Law in Contemporary Society
Draft 3

Dignity Through Defiance

Seattle’s Madison Park neighborhood is where some of the world’s wealthiest people own homes. In the middle of the neighborhood on an enormous and beautiful piece of lakeside property is the Seattle Tennis Club—a country club that was a summer hot spot for teenagers because we could lay poolside and charge drinks to friends’ parents’ accounts. Being from a nearby (although much less glitzy) neighborhood, I had some friends who were members of the Club. I went there once when I was 17 and I refuse to ever go back until things change.

Almost every employee at the Seattle Tennis Club is black. Every single member of the club is white. Noticing this immediately rubbed me the wrong way and I felt like I should trade in my swimsuit and towel for a uniform and platter of hors d'oeuvres. What really got to me, however, was the way that the members looked at me. When I walked by tables of people eating nicoise salads in my shorts and a tank top, they would realize that I was there to enjoy the club and not to work there. While some didn’t seem very bothered, others displayed facial expressions ranging from confusion to disgust.

I wasn’t going to just stand back and take that treatment. Instead, realizing that 1) these people already saw me as a low-life and 2) I would never be a member of the exclusive club anyway, I glared back at these people with my very best non-verbal “fuck you.” Then I started to disrespect the club’s rules, taking a glass into the pool, “horseplaying,” and eventually being told that if I did anything else out of line I would be asked to leave. I removed myself from the club soon after.

I’ll never go back because I hate what that environment did to me. Not only did I reaffirm what these people expected from someone “like me,” but I also acted in a way of defiance and disrespect that is completely out of character. I generally respect rules and order, but feeling like a disrespected, worthless outsider who would never be welcomed into their ranks made me truly not give a damn about their rules and customs. It was a way for me to try to protect my dignity, but it backfired and I walked out feeling like I deserved to be mistreated.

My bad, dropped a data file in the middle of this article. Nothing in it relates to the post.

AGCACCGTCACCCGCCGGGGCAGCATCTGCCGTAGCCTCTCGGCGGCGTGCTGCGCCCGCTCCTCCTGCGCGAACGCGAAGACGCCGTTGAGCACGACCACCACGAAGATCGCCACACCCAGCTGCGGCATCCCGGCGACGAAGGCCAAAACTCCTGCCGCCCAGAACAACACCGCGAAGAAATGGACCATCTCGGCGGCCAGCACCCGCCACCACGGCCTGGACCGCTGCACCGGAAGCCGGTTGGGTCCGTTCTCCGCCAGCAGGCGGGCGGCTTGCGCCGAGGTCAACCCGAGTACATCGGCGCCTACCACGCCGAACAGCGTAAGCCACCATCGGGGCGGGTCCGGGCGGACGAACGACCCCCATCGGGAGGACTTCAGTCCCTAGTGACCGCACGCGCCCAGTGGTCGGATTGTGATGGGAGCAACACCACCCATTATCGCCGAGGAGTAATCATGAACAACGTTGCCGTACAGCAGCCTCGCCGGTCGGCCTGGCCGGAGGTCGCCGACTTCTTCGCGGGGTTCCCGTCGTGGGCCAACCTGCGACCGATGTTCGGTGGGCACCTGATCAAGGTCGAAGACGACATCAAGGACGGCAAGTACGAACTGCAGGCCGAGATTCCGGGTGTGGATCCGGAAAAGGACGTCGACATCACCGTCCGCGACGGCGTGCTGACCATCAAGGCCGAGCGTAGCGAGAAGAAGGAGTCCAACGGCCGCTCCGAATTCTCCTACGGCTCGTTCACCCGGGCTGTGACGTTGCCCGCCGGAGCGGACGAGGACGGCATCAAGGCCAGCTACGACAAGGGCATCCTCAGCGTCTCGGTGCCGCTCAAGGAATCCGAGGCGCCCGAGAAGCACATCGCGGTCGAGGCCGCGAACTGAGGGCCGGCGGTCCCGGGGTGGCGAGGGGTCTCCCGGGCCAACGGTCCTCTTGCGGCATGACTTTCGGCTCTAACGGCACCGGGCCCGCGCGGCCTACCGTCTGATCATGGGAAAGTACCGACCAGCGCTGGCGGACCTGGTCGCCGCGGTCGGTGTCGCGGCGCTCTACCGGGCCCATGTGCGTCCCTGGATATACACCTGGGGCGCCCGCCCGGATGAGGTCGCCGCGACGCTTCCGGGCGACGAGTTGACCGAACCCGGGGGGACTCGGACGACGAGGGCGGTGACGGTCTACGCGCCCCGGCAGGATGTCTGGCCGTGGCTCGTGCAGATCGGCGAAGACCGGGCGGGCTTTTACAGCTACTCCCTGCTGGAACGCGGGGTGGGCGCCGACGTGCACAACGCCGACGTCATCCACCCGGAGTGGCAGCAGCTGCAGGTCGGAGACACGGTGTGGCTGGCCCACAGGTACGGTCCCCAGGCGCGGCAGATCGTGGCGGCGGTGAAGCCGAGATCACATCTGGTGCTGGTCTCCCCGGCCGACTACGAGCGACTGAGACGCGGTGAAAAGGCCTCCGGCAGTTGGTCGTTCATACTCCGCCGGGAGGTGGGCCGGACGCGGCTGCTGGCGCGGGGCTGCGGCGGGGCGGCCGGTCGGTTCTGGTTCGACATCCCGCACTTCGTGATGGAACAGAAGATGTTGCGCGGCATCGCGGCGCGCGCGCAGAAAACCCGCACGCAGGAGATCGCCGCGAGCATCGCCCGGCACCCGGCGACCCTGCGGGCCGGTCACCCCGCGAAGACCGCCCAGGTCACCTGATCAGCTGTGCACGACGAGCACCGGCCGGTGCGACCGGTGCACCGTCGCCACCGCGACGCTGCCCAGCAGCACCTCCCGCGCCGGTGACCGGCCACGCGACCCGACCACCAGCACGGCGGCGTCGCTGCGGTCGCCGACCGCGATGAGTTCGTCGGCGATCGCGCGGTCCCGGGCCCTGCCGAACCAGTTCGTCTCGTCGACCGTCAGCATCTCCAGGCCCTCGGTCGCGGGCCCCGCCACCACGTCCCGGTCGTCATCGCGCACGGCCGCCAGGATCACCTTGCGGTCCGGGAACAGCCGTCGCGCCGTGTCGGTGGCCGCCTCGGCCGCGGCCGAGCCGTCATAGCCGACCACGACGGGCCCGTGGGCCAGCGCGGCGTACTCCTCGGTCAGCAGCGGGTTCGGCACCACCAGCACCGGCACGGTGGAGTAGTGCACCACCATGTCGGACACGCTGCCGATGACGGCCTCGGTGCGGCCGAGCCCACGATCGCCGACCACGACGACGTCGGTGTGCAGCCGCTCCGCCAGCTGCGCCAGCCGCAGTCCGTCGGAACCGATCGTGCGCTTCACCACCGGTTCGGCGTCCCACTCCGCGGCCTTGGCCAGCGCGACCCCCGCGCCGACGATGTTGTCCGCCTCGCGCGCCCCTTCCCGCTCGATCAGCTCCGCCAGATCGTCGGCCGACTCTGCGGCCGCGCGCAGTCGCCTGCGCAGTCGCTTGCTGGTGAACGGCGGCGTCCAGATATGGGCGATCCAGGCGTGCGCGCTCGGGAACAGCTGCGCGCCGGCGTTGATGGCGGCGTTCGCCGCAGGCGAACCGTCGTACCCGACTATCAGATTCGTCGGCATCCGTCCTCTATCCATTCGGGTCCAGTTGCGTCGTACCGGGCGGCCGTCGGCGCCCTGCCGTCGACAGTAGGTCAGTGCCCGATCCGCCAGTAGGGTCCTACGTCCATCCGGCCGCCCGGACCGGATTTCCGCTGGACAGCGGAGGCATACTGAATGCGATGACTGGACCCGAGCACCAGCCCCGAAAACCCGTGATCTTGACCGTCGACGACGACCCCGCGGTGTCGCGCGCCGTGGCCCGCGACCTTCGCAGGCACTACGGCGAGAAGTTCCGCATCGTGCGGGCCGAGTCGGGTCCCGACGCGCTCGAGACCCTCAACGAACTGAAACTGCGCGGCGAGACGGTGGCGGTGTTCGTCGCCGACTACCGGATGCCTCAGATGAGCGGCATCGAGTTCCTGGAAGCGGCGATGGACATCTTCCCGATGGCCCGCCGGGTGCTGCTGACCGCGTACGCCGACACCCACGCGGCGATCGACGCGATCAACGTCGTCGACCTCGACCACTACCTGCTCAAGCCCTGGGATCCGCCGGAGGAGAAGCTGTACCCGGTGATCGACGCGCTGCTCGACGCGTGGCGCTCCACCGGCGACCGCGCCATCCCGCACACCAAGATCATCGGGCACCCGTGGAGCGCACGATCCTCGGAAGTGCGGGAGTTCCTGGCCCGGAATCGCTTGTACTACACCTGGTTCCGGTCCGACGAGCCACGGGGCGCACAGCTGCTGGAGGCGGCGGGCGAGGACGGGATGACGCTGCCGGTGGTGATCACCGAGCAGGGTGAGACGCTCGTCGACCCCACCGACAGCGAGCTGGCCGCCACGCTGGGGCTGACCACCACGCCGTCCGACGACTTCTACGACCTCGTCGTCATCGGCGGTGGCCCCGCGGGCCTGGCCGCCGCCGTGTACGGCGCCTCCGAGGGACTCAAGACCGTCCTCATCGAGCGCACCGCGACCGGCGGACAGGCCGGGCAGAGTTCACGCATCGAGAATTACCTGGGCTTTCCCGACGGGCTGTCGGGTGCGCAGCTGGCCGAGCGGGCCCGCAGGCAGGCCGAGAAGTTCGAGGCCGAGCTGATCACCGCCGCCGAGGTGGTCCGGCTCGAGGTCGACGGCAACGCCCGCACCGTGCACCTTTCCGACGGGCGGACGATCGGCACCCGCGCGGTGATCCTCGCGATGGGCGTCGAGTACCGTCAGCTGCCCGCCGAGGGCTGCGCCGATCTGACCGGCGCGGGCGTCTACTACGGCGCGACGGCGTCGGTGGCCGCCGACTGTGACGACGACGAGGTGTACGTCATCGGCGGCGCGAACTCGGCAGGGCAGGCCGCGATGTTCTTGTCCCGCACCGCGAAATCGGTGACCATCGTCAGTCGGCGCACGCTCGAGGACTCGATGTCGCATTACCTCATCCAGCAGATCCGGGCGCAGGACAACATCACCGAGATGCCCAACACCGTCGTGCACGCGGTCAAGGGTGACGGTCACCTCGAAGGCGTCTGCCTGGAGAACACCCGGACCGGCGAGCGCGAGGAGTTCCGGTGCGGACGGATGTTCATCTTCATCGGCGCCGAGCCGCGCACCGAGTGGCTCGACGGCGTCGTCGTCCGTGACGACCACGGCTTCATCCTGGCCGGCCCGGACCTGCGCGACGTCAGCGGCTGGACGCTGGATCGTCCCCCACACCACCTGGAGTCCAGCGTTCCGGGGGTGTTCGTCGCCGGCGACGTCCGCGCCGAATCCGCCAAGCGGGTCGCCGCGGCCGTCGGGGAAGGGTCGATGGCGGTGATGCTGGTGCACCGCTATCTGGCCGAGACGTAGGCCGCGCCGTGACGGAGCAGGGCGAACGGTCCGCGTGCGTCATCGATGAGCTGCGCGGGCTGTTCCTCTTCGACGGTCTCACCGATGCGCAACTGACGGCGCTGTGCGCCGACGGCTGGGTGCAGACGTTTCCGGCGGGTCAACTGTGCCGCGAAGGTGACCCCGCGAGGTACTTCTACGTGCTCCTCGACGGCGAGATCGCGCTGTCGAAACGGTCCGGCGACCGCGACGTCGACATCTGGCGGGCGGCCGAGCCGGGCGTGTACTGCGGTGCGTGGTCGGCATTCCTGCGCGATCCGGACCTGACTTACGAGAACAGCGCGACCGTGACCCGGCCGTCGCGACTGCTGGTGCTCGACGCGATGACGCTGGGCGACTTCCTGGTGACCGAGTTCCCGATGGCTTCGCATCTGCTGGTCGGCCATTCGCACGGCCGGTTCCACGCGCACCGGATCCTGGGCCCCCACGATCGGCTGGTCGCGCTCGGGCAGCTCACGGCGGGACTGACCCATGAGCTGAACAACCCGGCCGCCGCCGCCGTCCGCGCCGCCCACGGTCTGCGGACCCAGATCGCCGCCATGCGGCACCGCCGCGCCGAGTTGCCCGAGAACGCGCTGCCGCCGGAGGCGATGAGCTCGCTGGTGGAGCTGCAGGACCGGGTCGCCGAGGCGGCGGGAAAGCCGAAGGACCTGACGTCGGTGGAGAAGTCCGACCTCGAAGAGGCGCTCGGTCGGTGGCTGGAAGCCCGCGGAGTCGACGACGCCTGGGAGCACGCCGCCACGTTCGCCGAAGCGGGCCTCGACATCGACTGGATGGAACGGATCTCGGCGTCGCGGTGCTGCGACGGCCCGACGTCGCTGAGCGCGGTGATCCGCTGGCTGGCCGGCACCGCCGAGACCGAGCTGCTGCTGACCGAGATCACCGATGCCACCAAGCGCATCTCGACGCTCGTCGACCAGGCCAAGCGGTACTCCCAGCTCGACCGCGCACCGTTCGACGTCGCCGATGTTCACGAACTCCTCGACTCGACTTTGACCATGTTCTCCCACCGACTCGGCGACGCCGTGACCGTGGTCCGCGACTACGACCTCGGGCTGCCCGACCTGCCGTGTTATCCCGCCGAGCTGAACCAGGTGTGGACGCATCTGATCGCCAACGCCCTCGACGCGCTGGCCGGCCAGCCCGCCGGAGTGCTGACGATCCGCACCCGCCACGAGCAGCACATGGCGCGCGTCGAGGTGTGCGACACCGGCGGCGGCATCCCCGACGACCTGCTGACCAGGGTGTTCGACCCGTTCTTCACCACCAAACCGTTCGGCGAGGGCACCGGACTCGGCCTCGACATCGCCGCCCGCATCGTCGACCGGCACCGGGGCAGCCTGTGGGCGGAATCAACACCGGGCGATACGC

This experience made me realize that I have been very fortunate and extremely sheltered. I grew up with a perception of equality that, although invaluable for my self-confidence, is arguably unrealistic and na´ve. Spending my childhood in comfortable, diverse, and welcoming surroundings with black role models led me to understand that my ethnic background wouldn’t hinder any progress toward my aspirations. This experience made me understand that there are many people in this country who have not been similarly situated.

While I was able to simply leave the hurtful environment of the enclosed Tennis Club and head back to the comforts of my normal life, most people who face prejudice don’t have that luxury. Further, the experience and subsequent personal reaction that I faced at the Club has bled into many other aspects of their lives and caused a harmful spiral that perpetuates inequality and further separates the privileged and unprivileged.

Many others who are born into groups that have faced prejudice for generations have been told and shown that institutions like education and law enforcement will never be on their side. In order to maintain some dignity in these structures that they are forced to deal with, an air of disobedience or disinterest is adopted, which in turn leads to these institutions responding with oppression. Just like how the Club members’ assumption that I wasn’t worthy to be there led to my misbehaving, many who perceive oppression in school and from the law are more likely to have less education and more jail time.

Over time, these patterns have become accepted both within and outside of the affected communities. Because of this, the people with privilege are able to keep the privilege, and those without it have extreme difficulty attaining it. As the gap widens, those without privilege need someone to look up to. They need a role model to show that these patterns are unacceptable and that something like school can be an amazing resource if the teacher and pupil have a civil relationship and a common goal of enrichment and education.

Hopefully we are moving toward a world in which the mistreatment that I experienced at the Tennis Club would be shocking and unacceptable to any onlooker. Breaking down the established social structures has slowly been happening, but maintaining progress takes effort and patience. I hope to do my part and become a role model one day, helping people who experience oppression move toward the optimistic view of equality and upward mobility that I was taught to have. It may take some time for me to reach that goal, but it will be worth it. The view from the Tennis Club is amazing.


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r12 - 22 Jan 2013 - 20:10:15 - IanSullivan
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